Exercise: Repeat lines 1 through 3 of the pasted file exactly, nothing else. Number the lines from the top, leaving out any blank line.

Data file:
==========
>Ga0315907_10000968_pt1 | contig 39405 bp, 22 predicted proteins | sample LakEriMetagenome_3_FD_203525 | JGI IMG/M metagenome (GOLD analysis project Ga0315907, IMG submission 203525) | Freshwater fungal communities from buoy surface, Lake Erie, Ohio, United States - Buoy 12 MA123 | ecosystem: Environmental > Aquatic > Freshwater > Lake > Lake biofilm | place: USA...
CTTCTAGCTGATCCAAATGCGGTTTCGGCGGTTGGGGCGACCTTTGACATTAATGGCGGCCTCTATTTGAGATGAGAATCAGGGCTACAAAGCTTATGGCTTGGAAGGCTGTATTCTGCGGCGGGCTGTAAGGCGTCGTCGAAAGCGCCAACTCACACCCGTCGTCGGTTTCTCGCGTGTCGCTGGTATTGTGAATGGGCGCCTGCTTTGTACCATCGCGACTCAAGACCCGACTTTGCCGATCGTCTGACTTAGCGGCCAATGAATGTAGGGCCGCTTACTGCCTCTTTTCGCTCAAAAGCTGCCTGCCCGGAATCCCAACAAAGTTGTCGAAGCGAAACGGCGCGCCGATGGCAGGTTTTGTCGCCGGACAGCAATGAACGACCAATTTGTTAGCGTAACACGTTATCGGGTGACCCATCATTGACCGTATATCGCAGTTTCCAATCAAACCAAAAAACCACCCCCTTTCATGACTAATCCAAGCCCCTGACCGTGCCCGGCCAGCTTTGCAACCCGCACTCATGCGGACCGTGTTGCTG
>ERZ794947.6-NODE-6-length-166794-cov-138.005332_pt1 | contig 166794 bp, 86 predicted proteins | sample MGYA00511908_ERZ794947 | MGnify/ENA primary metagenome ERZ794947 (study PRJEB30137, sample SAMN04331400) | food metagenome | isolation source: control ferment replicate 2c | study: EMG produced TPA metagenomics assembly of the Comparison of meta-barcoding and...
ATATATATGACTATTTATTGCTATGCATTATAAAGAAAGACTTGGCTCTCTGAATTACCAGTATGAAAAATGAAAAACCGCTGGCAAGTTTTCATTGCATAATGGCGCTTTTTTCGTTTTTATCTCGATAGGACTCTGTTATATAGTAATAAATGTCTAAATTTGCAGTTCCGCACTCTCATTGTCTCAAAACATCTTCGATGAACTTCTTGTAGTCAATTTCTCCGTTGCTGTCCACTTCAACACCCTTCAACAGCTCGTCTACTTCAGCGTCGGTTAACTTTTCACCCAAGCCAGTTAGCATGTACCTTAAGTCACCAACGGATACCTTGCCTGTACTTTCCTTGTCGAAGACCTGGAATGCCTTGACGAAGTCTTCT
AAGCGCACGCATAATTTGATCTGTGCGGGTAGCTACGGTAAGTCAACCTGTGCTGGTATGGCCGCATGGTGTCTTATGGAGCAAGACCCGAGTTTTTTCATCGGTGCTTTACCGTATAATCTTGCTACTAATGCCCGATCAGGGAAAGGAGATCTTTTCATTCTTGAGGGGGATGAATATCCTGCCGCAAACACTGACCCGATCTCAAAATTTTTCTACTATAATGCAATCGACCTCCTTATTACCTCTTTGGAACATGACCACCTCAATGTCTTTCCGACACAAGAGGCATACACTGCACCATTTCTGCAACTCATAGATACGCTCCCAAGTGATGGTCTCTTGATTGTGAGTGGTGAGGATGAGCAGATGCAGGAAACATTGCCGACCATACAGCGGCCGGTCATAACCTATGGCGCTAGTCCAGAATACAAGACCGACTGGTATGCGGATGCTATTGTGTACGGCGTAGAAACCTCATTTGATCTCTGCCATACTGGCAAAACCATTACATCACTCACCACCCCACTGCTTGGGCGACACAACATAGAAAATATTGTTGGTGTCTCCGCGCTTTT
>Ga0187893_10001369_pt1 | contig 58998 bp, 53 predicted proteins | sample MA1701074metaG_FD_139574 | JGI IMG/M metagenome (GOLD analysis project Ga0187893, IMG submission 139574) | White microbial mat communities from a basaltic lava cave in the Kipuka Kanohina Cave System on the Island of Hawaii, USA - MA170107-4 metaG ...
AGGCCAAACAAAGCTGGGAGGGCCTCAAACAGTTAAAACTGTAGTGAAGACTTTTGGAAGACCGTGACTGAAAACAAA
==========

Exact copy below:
>Ga0315907_10000968_pt1 | contig 39405 bp, 22 predicted proteins | sample LakEriMetagenome_3_FD_203525 | JGI IMG/M metagenome (GOLD analysis project Ga0315907, IMG submission 203525) | Freshwater fungal communities from buoy surface, Lake Erie, Ohio, United States - Buoy 12 MA123 | ecosystem: Environmental > Aquatic > Freshwater > Lake > Lake biofilm | place: USA...
CTTCTAGCTGATCCAAATGCGGTTTCGGCGGTTGGGGCGACCTTTGACATTAATGGCGGCCTCTATTTGAGATGAGAATCAGGGCTACAAAGCTTATGGCTTGGAAGGCTGTATTCTGCGGCGGGCTGTAAGGCGTCGTCGAAAGCGCCAACTCACACCCGTCGTCGGTTTCTCGCGTGTCGCTGGTATTGTGAATGGGCGCCTGCTTTGTACCATCGCGACTCAAGACCCGACTTTGCCGATCGTCTGACTTAGCGGCCAATGAATGTAGGGCCGCTTACTGCCTCTTTTCGCTCAAAAGCTGCCTGCCCGGAATCCCAACAAAGTTGTCGAAGCGAAACGGCGCGCCGATGGCAGGTTTTGTCGCCGGACAGCAATGAACGACCAATTTGTTAGCGTAACACGTTATCGGGTGACCCATCATTGACCGTATATCGCAGTTTCCAATCAAACCAAAAAACCACCCCCTTTCATGACTAATCCAAGCCCCTGACCGTGCCCGGCCAGCTTTGCAACCCGCACTCATGCGGACCGTGTTGCTG
>ERZ794947.6-NODE-6-length-166794-cov-138.005332_pt1 | contig 166794 bp, 86 predicted proteins | sample MGYA00511908_ERZ794947 | MGnify/ENA primary metagenome ERZ794947 (study PRJEB30137, sample SAMN04331400) | food metagenome | isolation source: control ferment replicate 2c | study: EMG produced TPA metagenomics assembly of the Comparison of meta-barcoding and...